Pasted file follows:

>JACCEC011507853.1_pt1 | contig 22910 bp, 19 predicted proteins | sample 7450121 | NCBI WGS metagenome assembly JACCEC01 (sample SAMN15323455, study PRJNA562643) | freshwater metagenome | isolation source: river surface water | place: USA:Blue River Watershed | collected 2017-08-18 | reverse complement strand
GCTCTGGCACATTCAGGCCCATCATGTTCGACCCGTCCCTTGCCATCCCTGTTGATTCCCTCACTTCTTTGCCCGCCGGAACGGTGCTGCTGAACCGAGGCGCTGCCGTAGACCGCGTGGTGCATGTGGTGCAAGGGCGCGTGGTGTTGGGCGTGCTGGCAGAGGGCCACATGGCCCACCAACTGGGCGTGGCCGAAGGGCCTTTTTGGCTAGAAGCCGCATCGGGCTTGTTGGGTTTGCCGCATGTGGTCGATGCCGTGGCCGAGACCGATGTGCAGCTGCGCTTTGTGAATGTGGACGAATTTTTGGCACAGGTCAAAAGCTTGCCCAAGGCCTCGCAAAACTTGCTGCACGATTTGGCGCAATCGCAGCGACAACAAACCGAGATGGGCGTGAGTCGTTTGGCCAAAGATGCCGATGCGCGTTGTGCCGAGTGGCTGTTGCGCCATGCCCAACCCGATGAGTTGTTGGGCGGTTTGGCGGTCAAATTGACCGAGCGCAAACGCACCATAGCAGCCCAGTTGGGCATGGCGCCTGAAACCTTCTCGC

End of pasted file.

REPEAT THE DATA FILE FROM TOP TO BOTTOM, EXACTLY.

>JACCEC011507853.1_pt1 | contig 22910 bp, 19 predicted proteins | sample 7450121 | NCBI WGS metagenome assembly JACCEC01 (sample SAMN15323455, study PRJNA562643) | freshwater metagenome | isolation source: river surface water | place: USA:Blue River Watershed | collected 2017-08-18 | reverse complement strand
GCTCTGGCACATTCAGGCCCATCATGTTCGACCCGTCCCTTGCCATCCCTGTTGATTCCCTCACTTCTTTGCCCGCCGGAACGGTGCTGCTGAACCGAGGCGCTGCCGTAGACCGCGTGGTGCATGTGGTGCAAGGGCGCGTGGTGTTGGGCGTGCTGGCAGAGGGCCACATGGCCCACCAACTGGGCGTGGCCGAAGGGCCTTTTTGGCTAGAAGCCGCATCGGGCTTGTTGGGTTTGCCGCATGTGGTCGATGCCGTGGCCGAGACCGATGTGCAGCTGCGCTTTGTGAATGTGGACGAATTTTTGGCACAGGTCAAAAGCTTGCCCAAGGCCTCGCAAAACTTGCTGCACGATTTGGCGCAATCGCAGCGACAACAAACCGAGATGGGCGTGAGTCGTTTGGCCAAAGATGCCGATGCGCGTTGTGCCGAGTGGCTGTTGCGCCATGCCCAACCCGATGAGTTGTTGGGCGGTTTGGCGGTCAAATTGACCGAGCGCAAACGCACCATAGCAGCCCAGTTGGGCATGGCGCCTGAAACCTTCTCGC